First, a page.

Attendees worked to develop a research agenda to ensure that Open Government Data programs in the Global South meet several key outcomes, namely: that they foster greater openness, support citizens’ rights, and remain inclusive of the citizenry. Key issues of exploration included Open Data’s potential to challenge democratic deficits, create economic value and foster greater inclusion, particularly in the developing world. Full details of each day’s agenda and outcomes can be found in the full report. This is part of an ongoing process; a blog to take forward ideas from the workshop has been also opened.

For a copy of this report, visit Measuring Open Government Data.


How The United Nations Is Using Social Media To Spot Crises [Video]

“In this talk from PSFK CONFERENCE NYC, Robert Kirkpatrick talks about how the social media revolution has opened up a significant amount of data that can be analyzed (anonymously) to see signs of change. Kirkpatrick, together with his Global Pulse team at the United Nations, studies sentiment in Twitter feeds, fluctuations in price data and changes in other available information to look for trouble. By using data for good, the United Nations can respond to disaster rapidly — rather than after the fact.”

For full text of this article and a link to the video, visit How The United Nations Is Using Social Media To Spot Crises [Video] – PSFK.


Does Government Geographic Data Belong to the People?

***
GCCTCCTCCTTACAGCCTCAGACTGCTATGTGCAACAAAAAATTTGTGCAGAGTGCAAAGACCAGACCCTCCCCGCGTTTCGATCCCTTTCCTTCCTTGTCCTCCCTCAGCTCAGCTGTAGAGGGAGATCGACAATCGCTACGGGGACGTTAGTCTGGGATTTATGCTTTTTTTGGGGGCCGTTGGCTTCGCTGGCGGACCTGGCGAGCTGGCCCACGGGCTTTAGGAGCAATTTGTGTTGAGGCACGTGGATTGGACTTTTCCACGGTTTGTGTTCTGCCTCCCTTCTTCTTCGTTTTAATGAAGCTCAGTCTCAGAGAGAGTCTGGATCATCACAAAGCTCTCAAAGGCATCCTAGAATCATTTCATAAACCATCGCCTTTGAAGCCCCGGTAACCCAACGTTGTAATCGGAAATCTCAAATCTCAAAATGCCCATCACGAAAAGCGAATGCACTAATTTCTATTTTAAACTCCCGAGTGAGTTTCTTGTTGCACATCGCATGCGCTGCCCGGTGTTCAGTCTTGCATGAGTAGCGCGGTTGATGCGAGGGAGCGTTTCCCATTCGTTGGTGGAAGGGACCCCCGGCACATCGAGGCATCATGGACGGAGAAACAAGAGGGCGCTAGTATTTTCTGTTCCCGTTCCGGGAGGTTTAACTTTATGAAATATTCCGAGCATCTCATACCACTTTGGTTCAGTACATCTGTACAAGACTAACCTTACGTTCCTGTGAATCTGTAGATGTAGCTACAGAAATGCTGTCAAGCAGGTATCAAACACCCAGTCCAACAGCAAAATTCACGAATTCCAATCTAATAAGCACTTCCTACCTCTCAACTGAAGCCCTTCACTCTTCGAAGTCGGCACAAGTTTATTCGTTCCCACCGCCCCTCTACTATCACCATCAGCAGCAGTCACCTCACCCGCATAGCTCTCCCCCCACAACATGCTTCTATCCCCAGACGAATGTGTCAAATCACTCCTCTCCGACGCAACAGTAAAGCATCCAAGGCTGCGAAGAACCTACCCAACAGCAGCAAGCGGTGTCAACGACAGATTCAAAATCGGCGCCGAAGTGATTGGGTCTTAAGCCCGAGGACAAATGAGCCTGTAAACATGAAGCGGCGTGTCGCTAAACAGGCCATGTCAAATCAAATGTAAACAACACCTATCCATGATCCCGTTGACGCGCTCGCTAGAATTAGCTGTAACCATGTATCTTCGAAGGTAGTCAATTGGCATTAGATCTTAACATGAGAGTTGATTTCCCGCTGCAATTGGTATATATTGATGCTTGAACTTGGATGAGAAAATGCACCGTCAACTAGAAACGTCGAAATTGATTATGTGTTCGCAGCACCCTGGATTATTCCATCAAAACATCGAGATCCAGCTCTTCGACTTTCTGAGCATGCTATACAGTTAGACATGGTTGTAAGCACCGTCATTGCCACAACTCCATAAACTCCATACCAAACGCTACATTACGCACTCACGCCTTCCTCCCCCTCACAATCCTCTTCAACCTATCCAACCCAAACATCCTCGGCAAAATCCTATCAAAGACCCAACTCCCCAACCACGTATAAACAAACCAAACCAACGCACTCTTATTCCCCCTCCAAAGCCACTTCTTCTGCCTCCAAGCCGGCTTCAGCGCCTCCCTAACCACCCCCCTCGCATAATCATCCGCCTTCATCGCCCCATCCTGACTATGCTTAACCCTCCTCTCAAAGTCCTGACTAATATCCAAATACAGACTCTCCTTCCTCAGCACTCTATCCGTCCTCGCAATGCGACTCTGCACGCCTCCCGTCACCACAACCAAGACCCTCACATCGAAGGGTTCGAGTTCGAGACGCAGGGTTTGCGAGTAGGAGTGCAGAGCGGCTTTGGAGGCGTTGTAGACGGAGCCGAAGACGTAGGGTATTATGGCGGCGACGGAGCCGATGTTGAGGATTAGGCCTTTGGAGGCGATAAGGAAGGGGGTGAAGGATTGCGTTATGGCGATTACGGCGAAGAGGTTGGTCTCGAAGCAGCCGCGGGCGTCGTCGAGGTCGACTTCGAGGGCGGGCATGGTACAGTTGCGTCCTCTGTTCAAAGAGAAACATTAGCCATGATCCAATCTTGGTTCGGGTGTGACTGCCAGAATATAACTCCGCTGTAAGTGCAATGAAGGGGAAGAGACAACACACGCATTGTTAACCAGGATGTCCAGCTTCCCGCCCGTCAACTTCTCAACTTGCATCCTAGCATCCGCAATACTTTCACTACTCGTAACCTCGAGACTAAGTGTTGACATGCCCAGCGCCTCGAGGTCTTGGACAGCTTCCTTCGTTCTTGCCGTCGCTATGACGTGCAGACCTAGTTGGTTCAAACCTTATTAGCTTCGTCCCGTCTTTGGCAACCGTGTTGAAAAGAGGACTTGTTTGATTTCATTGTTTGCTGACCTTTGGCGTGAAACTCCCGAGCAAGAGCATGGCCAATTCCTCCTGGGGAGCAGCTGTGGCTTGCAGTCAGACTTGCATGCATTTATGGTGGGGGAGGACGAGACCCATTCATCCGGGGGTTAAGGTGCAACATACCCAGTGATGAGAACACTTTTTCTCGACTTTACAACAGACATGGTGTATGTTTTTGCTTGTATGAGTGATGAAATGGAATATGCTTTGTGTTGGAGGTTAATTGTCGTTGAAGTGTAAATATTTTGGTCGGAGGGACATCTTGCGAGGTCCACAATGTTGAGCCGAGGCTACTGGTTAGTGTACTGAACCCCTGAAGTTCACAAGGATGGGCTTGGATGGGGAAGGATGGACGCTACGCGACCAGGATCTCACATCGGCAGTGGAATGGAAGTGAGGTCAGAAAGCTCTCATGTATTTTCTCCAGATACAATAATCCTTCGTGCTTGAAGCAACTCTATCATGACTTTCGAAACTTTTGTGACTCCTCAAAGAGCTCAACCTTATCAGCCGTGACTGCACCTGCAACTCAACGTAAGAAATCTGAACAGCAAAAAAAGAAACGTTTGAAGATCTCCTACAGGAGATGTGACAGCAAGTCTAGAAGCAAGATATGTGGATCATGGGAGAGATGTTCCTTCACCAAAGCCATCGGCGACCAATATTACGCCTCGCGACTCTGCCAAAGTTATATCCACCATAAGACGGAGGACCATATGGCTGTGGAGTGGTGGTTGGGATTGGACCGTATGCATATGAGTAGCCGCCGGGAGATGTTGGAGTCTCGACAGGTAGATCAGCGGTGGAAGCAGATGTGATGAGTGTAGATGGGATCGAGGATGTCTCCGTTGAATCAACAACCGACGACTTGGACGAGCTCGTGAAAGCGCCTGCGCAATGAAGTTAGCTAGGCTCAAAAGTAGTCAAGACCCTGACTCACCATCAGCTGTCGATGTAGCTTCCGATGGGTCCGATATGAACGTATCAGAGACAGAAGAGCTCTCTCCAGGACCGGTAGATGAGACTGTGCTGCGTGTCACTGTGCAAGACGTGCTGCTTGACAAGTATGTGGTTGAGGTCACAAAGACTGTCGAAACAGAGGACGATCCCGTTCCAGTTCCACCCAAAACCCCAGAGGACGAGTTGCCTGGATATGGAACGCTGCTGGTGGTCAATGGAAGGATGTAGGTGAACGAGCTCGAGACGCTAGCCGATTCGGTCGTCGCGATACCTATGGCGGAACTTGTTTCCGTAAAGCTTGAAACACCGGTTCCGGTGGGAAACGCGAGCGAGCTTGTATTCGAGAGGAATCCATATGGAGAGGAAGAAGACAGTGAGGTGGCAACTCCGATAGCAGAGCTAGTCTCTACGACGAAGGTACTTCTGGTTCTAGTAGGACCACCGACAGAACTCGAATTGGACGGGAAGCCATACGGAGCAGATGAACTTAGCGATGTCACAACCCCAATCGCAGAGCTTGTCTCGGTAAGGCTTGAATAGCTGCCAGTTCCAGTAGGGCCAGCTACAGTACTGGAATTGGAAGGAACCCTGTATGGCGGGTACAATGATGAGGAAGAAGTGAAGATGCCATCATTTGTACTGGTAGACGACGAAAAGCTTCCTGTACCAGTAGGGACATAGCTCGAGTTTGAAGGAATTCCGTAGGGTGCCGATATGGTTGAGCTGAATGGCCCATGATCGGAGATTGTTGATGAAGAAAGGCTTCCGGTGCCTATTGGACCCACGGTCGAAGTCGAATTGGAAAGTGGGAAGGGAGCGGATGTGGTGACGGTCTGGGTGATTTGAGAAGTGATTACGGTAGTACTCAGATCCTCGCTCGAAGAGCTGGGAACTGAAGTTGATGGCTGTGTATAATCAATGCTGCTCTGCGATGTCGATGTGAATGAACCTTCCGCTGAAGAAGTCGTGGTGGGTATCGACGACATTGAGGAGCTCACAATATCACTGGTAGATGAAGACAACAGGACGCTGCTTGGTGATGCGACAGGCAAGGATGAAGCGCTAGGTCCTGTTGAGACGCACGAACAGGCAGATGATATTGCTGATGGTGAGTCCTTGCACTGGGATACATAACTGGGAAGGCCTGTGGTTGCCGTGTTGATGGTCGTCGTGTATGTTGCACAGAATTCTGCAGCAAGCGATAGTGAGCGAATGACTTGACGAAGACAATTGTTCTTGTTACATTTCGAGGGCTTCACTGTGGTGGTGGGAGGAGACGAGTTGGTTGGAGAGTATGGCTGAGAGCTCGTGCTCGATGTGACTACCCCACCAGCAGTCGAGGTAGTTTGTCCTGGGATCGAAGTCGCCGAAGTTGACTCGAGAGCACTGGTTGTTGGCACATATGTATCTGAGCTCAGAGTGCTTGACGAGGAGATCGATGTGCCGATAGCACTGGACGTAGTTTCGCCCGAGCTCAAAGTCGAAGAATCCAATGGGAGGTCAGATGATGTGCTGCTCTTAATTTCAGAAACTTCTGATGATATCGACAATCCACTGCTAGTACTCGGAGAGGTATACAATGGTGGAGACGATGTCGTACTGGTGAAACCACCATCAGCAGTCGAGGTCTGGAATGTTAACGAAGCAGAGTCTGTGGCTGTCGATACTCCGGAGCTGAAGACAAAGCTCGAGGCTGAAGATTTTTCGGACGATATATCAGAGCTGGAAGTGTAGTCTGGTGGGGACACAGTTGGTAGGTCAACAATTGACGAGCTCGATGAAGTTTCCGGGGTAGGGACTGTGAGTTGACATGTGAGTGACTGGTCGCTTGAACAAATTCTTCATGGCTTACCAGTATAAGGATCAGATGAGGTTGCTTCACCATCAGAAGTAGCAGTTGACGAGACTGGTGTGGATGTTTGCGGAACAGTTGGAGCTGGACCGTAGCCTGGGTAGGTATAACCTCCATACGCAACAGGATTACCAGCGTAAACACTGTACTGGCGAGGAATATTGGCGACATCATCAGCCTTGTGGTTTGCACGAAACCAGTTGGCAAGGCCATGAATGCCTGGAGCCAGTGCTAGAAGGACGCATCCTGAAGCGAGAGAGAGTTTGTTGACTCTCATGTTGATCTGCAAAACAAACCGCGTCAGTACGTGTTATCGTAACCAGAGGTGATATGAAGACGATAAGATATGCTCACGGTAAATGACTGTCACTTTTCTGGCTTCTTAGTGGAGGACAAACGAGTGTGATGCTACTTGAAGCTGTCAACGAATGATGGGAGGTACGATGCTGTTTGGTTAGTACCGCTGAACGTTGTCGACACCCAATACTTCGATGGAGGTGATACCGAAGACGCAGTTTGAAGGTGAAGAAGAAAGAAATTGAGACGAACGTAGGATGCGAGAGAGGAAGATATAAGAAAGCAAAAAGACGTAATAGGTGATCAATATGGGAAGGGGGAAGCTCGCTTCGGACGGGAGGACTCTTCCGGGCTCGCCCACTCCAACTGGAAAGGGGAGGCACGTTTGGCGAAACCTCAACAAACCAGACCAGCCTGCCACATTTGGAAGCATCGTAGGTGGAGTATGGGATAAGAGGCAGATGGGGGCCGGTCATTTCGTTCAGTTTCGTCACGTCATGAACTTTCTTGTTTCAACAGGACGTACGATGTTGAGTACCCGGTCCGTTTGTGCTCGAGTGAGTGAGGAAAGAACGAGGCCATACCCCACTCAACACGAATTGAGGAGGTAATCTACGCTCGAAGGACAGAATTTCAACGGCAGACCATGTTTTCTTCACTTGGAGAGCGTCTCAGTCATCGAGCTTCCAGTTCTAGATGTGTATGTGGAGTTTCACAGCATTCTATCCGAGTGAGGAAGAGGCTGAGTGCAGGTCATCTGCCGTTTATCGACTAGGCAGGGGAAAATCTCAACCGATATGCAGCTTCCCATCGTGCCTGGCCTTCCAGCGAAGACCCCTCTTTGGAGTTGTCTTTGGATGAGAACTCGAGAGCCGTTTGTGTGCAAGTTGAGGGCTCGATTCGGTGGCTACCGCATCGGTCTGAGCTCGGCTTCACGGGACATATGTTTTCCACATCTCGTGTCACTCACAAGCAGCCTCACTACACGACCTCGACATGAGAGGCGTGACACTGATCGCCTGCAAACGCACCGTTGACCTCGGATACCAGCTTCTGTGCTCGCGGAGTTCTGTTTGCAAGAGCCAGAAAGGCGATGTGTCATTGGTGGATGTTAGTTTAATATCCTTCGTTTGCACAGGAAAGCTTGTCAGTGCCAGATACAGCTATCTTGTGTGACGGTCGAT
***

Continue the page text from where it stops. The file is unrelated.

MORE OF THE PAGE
By Bruce Joffe, Cadalyst, February 8, 2012

After nearly three years of legal wrangling, the Sierra Club and Orange County are now facing off in the California Supreme Court. The issue that brought the two organizations into conflict is one of great importance to GIS professionals and non-users alike: public access to government databases. After the California First Amendment Coalition won a California Public Records Act (PRA) lawsuit against Santa Clara County, in April 2009, Sierra Club filed a similar suit against Orange County. Sierra Club needed Orange County’s parcel basemap in the GIS-compatible database format, but couldn’t afford to pay the price Orange County was charging — $475,000 — and didn’t believe that the County had the right to charge more than the cost of duplication, as prescribed under the PRA. Orange County defended its data sales policy with the so-called “software exemption” of the PRA, which states that government agencies do not have to provide software for the cost of duplication, as they do for the data that they use to make public decisions. … Sierra Club appealed the case, but the 4th District Court of Appeal affirmed the decision in support of Orange County. The County’s logic was that GIS includes software and data (citing ESRI’s definition of GIS as “a collection of software and data”), the County’s landbase is a GIS, GIS is a type of computer mapping system, and CMS is excluded by PRA section 6254.9; therefore, the County’s GIS landbase data is excluded….

Read more about this important debate. For the full text of the article, visit Does Government GIS Data Belong to the People? | Cadalyst.